New Orleans One of the pandemic programs that may be cruising below the radar, but which could be a critical step on lowering the digital divide, is the FCC’s program for emergency broadband. On Wade’s World , I talked to the digital equity coordinator for the City of Little Rock, Maddie Long, about the ins and outs of this program, so that we all can find out more about how to make the push to access this program, while it’s still available.
The program provides up to $50 per month to allow eligible individuals and families to access broadband. Another part of the program would also provide up to $100 to buy a computer or tablet.
The eligibility is income-based, but there’s more to it than just a simple wage figure. If a family is 135% above the poverty measure or lower, then it’s automatic. Or, if their children are participants in a free or reduced-price lunch program at school. Or, if they can prove loss of income due to the pandemic in 2020 or 2021. Or, if they are a veteran in certain circumstances. And, there’s more. The bottom line is that if you even think that you might be eligible, apply immediately. There’s money waiting for you!
Where do you apply might be the next question? You can certainly apply through participating internet providers, but, sadly, our experience in trying to get Comcast, Cox, and Times-Warner several years ago to actually allow families to access the FCC’s $10 per month program was very, very difficult. Sure enough, talking to a colleague recently, he had applied through Comcast and because he had once had an unpaid bill on discontinued service, they rejected him. Sister Long was crystal clear – that’s against the regulations and a complaint should be filed with the FCC. Of course, the complaint system at the FCC is all via the internet, so that’s a Catch-22! Best advice: apply directly via www.getemergencybroadband.org or, depending on where you live, your local library might also be ready to lend a hand, as the CALS system is doing in Little Rock. The city is also trying to give access through their community centers, but are having network problems, but other cities may be able to help at their centers.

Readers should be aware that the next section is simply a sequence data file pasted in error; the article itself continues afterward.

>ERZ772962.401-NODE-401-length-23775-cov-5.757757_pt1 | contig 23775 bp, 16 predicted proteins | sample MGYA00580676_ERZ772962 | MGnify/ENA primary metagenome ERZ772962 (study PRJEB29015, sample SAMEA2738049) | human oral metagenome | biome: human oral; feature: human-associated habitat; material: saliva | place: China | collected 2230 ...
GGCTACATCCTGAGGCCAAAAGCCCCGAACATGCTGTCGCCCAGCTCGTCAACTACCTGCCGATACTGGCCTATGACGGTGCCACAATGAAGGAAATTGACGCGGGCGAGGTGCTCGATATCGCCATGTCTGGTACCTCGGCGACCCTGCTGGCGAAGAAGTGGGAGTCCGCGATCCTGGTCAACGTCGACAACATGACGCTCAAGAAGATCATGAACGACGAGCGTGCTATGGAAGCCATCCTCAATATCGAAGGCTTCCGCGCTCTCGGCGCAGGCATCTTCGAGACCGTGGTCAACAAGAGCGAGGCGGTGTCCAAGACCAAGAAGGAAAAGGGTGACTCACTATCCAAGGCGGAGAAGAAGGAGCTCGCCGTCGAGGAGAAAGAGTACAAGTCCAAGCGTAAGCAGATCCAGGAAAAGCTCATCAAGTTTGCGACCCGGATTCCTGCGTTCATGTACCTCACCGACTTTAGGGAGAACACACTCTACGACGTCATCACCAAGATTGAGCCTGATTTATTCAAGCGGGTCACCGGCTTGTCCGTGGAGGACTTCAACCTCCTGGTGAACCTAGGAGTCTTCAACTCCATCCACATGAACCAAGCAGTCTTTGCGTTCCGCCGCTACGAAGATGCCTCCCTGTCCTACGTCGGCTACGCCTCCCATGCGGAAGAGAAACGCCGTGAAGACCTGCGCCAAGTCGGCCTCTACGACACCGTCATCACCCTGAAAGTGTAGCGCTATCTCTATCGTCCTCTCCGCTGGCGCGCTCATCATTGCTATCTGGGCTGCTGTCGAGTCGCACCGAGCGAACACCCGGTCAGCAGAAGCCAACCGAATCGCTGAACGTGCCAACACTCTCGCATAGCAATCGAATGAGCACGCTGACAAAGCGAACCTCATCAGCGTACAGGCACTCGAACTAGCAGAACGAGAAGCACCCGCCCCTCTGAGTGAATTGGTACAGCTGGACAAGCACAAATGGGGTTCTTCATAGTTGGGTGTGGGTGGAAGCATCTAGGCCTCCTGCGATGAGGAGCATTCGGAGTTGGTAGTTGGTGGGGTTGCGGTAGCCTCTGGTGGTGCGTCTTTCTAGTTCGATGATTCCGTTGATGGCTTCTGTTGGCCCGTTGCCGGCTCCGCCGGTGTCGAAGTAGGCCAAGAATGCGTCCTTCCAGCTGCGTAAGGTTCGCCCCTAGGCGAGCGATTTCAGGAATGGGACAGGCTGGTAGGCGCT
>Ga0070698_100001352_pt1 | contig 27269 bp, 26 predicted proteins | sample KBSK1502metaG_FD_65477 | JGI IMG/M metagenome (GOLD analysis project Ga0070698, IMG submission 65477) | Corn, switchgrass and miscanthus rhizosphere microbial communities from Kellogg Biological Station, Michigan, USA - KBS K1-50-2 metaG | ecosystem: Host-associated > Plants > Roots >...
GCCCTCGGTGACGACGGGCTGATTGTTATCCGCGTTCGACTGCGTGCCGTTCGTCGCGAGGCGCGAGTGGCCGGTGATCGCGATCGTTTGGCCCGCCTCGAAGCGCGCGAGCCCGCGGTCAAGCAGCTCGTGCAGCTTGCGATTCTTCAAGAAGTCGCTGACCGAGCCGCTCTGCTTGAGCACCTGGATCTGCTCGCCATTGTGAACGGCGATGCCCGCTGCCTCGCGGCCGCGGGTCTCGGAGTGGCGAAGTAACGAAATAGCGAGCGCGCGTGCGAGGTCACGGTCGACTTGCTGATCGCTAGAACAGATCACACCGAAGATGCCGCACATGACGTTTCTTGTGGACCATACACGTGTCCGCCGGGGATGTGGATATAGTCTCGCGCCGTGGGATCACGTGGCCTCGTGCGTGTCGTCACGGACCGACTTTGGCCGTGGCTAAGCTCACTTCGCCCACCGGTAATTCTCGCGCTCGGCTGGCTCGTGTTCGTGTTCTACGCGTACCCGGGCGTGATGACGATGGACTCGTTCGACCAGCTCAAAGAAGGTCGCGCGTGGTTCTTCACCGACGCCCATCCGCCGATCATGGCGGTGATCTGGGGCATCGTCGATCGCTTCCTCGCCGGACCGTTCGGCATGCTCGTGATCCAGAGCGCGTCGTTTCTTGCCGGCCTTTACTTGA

There’s an issue with speeds, as we discovered in ACORN Canada’s Internet for All campaign, where we had to fight Rogers and others to boost it up. Maddie says they are trying to get over 100mps now from providers which would be very good.
But, don’t wait. This is not an entitlement, but a “long as the money lasts” deal. Supporters are hoping it becomes permanent as part of the eventual infrastructure bill compromises in Congress. Regardless, if the money lasts it could be good until six months after the pandemic declared to be over, and that could be a while.
For organizers, there’s a tip that Maddie shared. The FCC has maps of underserved areas for internet, allowing community organizations to direct their fire where it might have the most impact, though most of us probably know exactly where the divide is widest.
Come and get it, while it’s hot!